The car’s wheels crunched as they rolled along the long, winding gravel driveway. The driveway itself led toward a decrepit old wooden house that seemed to only be standing due to termites holding hands. The cheap black paint was flaking off in large chunks, some places leaving large patches of brown wood exposed to the elements. As the large van came to a stop outside the rusted iron gates to the estate itself, the trees themselves seemed to shiver and shake. Wood groaning in the wind that suddenly picked up. A man and a woman stepped out of the doors, grey suits were devoid of logos and text save for their names: Revin and Patch. The man, Revin, grinned as he laid his blue eyes on the mansion. The woman, Patch, was not as happy, seemingly not as enthusiastic as her husband about this sort of environment. He turned to her, grinning now full and cheeky.
“This is perfect! Look at it, you can basically taste the evil things that have gone on in here! What was the thing that happened here again?” His enthusiasm was infectious, and Patch couldn’t help but smile as she grabbed the rucksack of equipment from the back of the plain van.
“Well honey, apparently an old woman used to live in this place. She grew to hate men. Some said she was a witch, she eventually sacrificed her husband alive and was lynched by people from the town that used to be here. Eventually, the town fell into ruin and got paved over by nature, leaving only this house left. No man has survived more than a night in this place since. Some old entrepreneur wants to take control of this land and make it into a theme park or something or rather, but fears that the curse here would make it unprofitable. Our job is to exorcize whatever is in here and get out.”
She heaved one bag over her slim shoulder and threw the other to her husband, who promptly spun around and caught it with both hands. He slung it around his neck and began to stroll down the dirt path to the front door, pulling out a small two-pronged wand and waving it around as he walked, investigating the small screen at its base. Patch sighed, sometimes to her it seemed as if her husband cared more about finding ghosts than he did about her, no matter, she would be his anchor to real life.
Revin fiddled with the door handle, like an impatient child, until Patch procured the key.
“Missing this honey? You left it in the car.”
“Ah. How silly of me.” He laughed as he patted his pockets and gently took the key from her hands and stuck it into the door. Revin was not a man who liked keys and front doors, preferring more, alternate modes of entry, such as windows and secret passageways. He cracked his knuckles as they both emerged into a circular living room, decadent sofa chairs littered the place and a massive chandelier hung from the painted ceiling. Revin just simply couldn’t wipe the grin off his face, spinning around with his arms outstretched. He took big, long sniffs of the air and kept on sticking out his tongue, almost as if to taste the atmosphere itself.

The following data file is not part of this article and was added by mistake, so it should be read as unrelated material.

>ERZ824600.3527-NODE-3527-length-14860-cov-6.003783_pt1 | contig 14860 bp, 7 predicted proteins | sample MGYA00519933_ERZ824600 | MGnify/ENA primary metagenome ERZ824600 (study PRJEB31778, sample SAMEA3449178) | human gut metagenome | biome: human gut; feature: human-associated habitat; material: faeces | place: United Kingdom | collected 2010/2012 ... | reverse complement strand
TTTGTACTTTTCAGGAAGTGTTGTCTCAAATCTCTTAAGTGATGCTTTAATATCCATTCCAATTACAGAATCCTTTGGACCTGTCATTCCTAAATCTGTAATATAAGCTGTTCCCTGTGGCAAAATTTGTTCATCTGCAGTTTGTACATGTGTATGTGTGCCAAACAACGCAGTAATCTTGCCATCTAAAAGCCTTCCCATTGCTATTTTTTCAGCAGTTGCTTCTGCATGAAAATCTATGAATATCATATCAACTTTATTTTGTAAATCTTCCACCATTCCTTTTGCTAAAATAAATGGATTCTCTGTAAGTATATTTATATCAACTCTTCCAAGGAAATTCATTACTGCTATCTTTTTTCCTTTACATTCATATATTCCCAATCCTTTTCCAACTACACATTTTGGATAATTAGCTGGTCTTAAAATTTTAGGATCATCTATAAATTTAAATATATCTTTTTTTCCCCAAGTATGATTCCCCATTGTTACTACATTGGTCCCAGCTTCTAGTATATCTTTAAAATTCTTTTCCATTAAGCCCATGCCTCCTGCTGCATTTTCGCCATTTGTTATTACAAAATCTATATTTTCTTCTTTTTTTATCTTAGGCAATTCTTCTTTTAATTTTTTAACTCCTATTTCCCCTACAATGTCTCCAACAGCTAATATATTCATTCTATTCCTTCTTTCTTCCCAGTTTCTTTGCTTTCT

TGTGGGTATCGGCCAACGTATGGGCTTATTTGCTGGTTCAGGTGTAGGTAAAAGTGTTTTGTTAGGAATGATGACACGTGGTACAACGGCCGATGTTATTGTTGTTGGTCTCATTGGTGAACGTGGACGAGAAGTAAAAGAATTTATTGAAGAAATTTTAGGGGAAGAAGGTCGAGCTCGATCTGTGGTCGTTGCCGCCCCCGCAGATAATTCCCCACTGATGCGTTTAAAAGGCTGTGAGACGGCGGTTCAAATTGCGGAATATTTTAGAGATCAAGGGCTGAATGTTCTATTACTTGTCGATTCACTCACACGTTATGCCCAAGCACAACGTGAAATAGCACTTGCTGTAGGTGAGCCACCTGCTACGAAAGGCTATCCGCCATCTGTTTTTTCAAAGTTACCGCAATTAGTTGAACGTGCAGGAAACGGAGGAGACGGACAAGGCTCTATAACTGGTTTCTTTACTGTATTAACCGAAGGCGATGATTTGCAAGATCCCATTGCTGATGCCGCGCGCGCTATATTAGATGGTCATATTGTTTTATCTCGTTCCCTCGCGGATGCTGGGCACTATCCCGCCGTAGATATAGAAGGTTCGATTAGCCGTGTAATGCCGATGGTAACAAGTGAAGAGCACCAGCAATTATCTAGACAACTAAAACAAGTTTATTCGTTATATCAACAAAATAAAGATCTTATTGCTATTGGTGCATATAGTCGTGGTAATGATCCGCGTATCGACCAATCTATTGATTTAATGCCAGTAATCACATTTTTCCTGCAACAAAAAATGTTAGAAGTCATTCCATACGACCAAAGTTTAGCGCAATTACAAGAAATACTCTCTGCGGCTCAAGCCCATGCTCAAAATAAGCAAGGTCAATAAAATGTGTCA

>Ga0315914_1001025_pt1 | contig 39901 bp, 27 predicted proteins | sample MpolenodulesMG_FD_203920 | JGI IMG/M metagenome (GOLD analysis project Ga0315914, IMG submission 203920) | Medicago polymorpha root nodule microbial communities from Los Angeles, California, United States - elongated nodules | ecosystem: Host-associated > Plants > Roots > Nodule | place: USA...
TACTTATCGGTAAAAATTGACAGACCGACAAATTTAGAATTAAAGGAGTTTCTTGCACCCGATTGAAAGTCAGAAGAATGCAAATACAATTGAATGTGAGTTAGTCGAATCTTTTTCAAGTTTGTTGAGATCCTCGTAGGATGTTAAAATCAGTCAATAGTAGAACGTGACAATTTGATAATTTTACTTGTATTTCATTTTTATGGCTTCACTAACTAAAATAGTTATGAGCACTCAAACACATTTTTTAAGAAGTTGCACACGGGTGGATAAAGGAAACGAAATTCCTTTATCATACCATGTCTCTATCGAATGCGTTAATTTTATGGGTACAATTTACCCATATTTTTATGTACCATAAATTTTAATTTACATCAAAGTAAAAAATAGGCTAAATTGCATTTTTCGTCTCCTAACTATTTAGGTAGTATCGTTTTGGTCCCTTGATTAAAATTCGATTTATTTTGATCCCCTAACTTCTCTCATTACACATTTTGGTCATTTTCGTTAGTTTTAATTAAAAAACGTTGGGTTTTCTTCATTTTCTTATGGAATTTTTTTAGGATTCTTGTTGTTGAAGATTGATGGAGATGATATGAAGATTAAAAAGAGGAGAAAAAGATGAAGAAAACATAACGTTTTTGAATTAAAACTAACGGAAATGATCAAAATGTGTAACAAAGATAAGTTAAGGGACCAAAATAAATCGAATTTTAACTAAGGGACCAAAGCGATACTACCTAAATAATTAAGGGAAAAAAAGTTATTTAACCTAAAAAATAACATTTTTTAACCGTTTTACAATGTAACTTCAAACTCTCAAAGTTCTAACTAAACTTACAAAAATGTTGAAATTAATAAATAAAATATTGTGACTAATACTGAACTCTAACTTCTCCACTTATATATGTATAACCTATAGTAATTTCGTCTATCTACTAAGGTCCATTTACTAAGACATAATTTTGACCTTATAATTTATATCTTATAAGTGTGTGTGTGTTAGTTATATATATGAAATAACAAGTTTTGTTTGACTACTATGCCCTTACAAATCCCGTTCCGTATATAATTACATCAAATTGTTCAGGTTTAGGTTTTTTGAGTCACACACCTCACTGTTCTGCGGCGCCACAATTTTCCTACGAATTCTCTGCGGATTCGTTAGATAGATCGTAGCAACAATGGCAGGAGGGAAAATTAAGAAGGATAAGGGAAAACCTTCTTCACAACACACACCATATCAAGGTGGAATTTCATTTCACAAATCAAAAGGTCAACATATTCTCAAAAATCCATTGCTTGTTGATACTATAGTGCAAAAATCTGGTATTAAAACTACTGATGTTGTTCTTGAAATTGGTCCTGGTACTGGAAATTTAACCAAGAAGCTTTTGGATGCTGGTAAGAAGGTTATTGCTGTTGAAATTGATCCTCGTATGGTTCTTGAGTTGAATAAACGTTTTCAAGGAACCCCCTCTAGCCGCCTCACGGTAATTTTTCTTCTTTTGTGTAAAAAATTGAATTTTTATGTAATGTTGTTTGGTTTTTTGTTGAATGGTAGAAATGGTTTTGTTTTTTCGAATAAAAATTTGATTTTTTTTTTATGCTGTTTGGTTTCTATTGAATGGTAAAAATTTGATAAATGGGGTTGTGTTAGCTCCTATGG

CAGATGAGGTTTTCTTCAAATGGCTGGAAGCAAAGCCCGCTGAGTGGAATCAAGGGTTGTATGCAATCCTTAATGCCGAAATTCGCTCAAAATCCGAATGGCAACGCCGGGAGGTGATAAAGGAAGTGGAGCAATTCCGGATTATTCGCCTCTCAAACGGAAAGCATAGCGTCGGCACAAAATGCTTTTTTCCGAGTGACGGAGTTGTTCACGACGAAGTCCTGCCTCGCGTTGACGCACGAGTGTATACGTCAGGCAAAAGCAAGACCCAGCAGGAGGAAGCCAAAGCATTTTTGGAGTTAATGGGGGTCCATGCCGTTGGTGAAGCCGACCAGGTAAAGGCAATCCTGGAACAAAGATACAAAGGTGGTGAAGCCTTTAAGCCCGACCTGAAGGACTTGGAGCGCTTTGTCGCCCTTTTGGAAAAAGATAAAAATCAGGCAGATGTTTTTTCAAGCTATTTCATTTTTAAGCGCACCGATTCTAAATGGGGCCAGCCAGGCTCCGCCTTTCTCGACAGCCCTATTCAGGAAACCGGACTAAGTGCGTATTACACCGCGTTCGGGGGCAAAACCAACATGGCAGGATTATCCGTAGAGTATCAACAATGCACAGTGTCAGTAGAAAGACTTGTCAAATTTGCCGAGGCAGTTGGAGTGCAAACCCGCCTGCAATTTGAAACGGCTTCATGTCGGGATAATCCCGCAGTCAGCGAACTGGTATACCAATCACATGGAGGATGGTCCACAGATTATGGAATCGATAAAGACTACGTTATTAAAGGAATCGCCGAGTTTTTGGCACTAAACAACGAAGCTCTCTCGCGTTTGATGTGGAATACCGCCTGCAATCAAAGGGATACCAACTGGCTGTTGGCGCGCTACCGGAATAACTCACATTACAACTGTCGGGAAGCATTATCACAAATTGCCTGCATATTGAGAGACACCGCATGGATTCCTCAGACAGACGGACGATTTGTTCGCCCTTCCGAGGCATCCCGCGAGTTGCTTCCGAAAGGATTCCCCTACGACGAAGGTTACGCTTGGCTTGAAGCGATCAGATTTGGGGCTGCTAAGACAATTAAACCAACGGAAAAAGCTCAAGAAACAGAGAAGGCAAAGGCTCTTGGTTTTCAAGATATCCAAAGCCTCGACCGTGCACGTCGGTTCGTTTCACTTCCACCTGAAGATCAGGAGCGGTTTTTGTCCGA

“It even tastes haunted! We’ve really hit the jackpot here.” He glanced at his glow in the dark Mickey mouse watch and produced two matching navy blue sleeping bags from his bag, they were slightly tattered around the edges. He lay them out on the bit of floor that looked least likely to drop them into some unknown abyss. Meanwhile, Patch began setting up some strange artifacts. Producing talismans and a red, almost moist looking chalk. She began drawing symbols just next to the sleeping bags, they had a certain…wrongness to them when they were complete. Almost as if it was a four-dimensional object displayed on two dimensions. To the untrained, your eyes would begin to hurt after looking at them too long, but Patch and Revin were anything but untrained. She inspected her work when she was done, fingers stained red, she nodded to herself as she began to set up a machine, not too dissimilar from a larger version of the fork that Revin had been using. As a final precaution, she produced a small necklace of what seemed to be ivory or bone. On each link, there was a carved symbol, all of them having the same effect as the chalk drawings on the floor.
“Now honey,” Patch began, “You should probably have this necklace, you know how it’s always a gamble with warding off creatures so I created a mixture of different runes for you. Now, a quick quiz! What are the different grades of ghosts?”
Revin seemed to peak at the notion of flexing his knowledge of the paranormal.
“Well, grade one is a poltergeist. Mischievous, but only about enough power to move the object around. Most runes work against them, but like all ghosts effectiveness of techniques varies between them, that’s why we have a variety of runes on all of our tools. They died in small accidents, and just want to cause some trouble or got snagged on something.”
“Good!” At the encouragement he blushed slightly, a smile creeping up his face, like a child being told he did well at his maths test.